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javal1
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Since any sense of civility has dissapeared, this would be a good time to just agree to disagree and move on.



 Posted: Tue Jan 8th, 2008 02:57 pm
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HankC
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Free markets and competition create new opportunities, innovation, change and ideas in economy, society and politics. The 2 sections are evolving at very different rates.

The north and west embrace the new concepts and interpretations and change is accelerating there. The hung their hat on the idea that Congress can regulate commerce and levy taxes because it was in their interest. In addition they want *national* standards and solutions applying to *all* states, rather than many local solutions (see the southern railroad gauge problem for example).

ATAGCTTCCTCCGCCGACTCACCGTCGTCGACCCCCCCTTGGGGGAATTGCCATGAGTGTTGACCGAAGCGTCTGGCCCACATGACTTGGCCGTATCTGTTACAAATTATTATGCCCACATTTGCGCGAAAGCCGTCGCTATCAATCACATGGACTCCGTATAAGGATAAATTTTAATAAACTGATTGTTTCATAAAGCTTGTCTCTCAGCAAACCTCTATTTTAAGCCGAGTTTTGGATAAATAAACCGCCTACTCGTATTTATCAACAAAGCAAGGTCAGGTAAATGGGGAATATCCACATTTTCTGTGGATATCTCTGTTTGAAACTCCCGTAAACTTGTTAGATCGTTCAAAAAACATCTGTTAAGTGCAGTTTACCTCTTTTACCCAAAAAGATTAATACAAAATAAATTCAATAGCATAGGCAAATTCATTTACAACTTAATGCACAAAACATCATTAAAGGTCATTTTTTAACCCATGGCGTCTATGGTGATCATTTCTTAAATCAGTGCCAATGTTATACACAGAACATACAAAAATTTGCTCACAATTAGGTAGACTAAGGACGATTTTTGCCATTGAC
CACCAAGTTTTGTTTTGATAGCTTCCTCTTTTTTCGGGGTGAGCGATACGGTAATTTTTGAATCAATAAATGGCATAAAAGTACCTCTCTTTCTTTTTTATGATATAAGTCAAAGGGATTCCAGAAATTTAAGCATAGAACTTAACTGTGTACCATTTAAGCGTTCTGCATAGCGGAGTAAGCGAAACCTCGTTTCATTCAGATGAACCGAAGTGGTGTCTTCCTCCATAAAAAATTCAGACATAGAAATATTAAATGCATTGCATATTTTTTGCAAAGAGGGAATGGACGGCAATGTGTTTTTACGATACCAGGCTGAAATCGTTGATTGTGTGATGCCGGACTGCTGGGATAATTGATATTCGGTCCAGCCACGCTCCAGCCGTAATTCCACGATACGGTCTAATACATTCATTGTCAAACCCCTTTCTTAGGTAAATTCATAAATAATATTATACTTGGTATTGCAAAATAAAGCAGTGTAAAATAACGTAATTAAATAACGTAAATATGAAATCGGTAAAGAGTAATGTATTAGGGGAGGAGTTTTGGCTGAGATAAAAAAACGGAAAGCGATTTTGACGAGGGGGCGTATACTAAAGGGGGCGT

The south, leery of change, competition and especially new ideas, moves into the future at a glacial pace.

What is a source of ‘South Carolina on the average was paying over $500,000 per year more in tariffs that they got back from the Federal Government’?


HankC